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Recurring malware/rootkit/virus

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3 replies to this topic

#1 Cabulb


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Posted 09 October 2010 - 01:16 PM

This item shows up on a MbAM scan everytime and I think it's likely the culprit. However, the mbam log doesn't show it. Instead, I'm given this.

Posted Image

When I choose remove selected and restart, it'd show up again in the next scan I do. What's more worrying is it gives no information on its directory and name of infected file. It's a ghost and I still have to suffer a Adobe security error every 2 minutes, argh!

mbam log from this scan

Malwarebytes' Anti-Malware 1.46

Database version: 4723

Windows 5.1.2600 Service Pack 3, v.3300
Internet Explorer 6.0.2900.3300

2010-10-9 17:38:14
mbam-log-2010-10-09 (17-38-14).txt

Scan type: Quick scan
Objects scanned: 157488
Time elapsed: 36 minute(s), 49 second(s)

Memory Processes Infected: 0
Memory Modules Infected: 0
Registry Keys Infected: 0
Registry Values Infected: 0
Registry Data Items Infected: 0
Folders Infected: 0
Files Infected: 0

Memory Processes Infected:
(No malicious items detected)

Memory Modules Infected:
(No malicious items detected)

Registry Keys Infected:
(No malicious items detected)

Registry Values Infected:
(No malicious items detected)

Registry Data Items Infected:
(No malicious items detected)

Folders Infected:
(No malicious items detected)

Files Infected:
(No malicious items detected)

Yes, I tried DrWebCureIt. All it does is picking up and removing tracking cookies.

AVG identifies a Trojan.Droper.Agent.MVL on open.

Posted Image

The object is white listed because it's an important system file, I can't remove it. I've been given suggestions that this could be a false/positive but I'm not sure if this is the case.


The result of this threat is very apparent and annoying. When I use my firefox browser, an Adobe security warning dialogue would appear and when I click ok it comes back a minute later. Nothing happens when I click the other option.

Posted Image


A list of things I've done:

- Cleared flash and browser cache and cookies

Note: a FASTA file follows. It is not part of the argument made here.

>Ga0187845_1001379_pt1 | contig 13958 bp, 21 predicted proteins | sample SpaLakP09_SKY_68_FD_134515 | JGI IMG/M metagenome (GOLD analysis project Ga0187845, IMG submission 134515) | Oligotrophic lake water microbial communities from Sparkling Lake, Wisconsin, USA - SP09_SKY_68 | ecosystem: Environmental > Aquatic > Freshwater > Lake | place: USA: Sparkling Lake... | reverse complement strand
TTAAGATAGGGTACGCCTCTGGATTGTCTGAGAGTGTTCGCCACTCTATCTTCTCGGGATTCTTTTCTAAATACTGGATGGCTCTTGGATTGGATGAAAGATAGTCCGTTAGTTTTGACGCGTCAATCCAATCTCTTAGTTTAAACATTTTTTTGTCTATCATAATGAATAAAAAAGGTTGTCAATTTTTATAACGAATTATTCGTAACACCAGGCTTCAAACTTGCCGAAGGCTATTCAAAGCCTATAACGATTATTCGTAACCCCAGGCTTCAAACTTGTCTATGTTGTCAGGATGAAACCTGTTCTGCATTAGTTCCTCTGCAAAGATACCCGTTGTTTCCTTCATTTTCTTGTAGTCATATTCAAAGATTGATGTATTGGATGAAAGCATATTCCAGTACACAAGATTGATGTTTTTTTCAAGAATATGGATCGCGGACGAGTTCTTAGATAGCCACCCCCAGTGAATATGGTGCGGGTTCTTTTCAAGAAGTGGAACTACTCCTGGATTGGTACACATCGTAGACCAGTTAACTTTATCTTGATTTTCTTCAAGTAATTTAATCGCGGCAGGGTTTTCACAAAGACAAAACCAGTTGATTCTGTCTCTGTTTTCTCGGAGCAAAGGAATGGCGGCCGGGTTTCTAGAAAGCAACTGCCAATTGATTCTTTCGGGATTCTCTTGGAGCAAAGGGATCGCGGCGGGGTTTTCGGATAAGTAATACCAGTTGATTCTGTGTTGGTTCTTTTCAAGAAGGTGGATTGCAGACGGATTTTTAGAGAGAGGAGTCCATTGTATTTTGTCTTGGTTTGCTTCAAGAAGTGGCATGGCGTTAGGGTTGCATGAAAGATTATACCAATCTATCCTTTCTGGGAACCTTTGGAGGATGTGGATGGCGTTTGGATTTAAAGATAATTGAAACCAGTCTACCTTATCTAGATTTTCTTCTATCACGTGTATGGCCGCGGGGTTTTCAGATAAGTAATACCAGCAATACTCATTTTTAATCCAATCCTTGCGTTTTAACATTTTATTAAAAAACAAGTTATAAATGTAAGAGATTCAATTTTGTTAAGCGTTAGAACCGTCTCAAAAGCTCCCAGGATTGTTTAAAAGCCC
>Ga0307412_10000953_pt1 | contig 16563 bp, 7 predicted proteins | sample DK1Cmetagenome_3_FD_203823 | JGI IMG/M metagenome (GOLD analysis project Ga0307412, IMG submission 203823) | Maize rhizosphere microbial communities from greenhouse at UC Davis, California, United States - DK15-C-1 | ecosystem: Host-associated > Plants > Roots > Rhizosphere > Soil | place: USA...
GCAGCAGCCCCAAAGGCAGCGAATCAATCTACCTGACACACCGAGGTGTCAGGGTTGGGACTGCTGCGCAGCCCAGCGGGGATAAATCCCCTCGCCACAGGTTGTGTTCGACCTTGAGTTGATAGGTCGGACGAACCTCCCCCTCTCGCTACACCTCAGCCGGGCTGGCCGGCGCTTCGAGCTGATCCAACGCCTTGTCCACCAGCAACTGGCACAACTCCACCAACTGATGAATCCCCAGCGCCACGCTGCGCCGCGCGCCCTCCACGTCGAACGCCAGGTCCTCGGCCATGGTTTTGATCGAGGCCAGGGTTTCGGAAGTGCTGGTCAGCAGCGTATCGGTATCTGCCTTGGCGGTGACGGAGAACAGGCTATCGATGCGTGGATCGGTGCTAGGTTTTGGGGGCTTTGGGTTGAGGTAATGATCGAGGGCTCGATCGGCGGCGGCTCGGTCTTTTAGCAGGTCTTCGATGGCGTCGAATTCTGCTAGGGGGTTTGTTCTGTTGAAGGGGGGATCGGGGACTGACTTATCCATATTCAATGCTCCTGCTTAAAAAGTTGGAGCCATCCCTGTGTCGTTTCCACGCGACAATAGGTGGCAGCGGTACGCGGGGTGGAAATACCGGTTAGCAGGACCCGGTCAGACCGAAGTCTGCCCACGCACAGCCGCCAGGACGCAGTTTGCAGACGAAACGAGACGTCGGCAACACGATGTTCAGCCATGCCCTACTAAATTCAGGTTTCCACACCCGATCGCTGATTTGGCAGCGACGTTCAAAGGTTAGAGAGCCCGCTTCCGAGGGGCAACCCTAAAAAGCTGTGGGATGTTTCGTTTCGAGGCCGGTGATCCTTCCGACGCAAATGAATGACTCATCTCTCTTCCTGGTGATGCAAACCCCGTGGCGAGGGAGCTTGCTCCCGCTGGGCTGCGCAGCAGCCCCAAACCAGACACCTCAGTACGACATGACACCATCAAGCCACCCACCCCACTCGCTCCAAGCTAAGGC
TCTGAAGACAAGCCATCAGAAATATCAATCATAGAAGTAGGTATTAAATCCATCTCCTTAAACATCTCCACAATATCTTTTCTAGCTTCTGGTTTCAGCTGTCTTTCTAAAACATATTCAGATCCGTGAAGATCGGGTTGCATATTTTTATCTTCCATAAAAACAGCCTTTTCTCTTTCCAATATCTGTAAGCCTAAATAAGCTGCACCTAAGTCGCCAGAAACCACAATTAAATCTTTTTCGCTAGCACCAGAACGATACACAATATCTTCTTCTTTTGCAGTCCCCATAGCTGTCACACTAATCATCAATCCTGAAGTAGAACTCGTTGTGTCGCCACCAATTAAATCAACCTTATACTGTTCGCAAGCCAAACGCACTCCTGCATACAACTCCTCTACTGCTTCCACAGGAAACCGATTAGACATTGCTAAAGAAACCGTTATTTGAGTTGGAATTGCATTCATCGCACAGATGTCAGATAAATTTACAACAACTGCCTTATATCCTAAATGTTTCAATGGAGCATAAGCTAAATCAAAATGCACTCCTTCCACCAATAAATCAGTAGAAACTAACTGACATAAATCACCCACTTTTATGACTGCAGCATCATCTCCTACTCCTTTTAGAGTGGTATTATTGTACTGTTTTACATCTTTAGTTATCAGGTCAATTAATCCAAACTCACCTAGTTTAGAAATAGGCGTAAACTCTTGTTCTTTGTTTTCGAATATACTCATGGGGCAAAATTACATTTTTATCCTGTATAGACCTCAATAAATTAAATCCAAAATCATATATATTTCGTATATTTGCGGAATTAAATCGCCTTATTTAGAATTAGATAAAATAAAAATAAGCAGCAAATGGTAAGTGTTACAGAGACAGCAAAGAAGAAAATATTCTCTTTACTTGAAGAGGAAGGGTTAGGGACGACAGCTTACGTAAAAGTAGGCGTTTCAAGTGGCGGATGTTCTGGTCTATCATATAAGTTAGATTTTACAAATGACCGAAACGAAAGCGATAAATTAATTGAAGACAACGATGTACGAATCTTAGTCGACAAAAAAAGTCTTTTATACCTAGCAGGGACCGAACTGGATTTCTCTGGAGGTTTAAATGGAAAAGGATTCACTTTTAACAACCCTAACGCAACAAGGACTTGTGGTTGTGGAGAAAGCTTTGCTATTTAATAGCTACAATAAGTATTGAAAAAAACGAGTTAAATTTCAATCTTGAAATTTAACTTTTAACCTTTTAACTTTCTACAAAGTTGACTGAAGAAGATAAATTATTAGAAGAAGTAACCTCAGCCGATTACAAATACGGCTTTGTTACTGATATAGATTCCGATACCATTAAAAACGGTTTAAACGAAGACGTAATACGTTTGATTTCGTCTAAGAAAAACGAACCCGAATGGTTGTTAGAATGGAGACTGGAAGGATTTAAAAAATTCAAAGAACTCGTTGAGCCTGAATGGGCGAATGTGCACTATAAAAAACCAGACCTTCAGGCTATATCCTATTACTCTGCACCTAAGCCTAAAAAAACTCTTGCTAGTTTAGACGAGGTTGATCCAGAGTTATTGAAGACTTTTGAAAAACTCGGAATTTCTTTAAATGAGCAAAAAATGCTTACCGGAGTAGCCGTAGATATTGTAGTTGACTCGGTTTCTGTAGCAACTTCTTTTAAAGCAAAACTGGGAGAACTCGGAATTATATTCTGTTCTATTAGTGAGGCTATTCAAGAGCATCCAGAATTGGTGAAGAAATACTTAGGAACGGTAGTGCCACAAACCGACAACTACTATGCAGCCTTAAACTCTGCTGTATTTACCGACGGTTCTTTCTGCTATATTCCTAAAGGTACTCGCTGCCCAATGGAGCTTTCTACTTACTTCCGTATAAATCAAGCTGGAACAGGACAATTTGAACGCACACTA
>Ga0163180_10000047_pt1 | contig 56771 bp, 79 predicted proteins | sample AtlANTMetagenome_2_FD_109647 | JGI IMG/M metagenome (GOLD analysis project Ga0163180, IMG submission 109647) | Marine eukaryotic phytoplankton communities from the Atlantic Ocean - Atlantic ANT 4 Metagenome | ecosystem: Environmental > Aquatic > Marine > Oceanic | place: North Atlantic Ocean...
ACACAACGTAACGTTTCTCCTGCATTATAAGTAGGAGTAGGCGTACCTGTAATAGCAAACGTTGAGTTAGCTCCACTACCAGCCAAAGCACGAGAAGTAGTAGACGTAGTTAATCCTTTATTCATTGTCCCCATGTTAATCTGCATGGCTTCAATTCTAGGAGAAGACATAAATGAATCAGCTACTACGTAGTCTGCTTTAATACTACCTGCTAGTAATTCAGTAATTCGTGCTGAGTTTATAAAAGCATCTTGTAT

- Complete scan with MBAM, AVG, SUPERAnti-Spyware and DrWebCureIt

Note: I've also created another user account with admin rights and the security error dialogue doesn't appear when I use firefox browser on that account.


Thanks for reading and please help.

Edited by Cabulb, 09 October 2010 - 01:17 PM.

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#2 boopme


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Posted 09 October 2010 - 09:32 PM

Hello, I think it is a false positive. can you submit it?

JOTTI and VT scan ..This is possibly a False positive. We should double check it before we take action.

Lets' upload this file for a second opinion on what it actually is..

Please make sure that you can view all hidden files. Instructions on how to do this can be found here:
How to see hidden files in Windows

Please click this link-->Jotti

When the jotti page has finished loading, click the Browse button and navigate to the following file and click Submit.

Please post back the results of the scan in your next post.

If Jotti is busy, try the same at Virustotal: http://www.virustotal.com/

For submission to a specific anti-virus vendor see Submitting Virus Samples: How to Submit a Virus.
How do I get help? Who is helping me?For the time will come when men will not put up with sound doctrine. Instead, to suit their own desires, they will gather around them a great number of teachers to say what their itching ears want to hear....Become a BleepingComputer fan: Facebook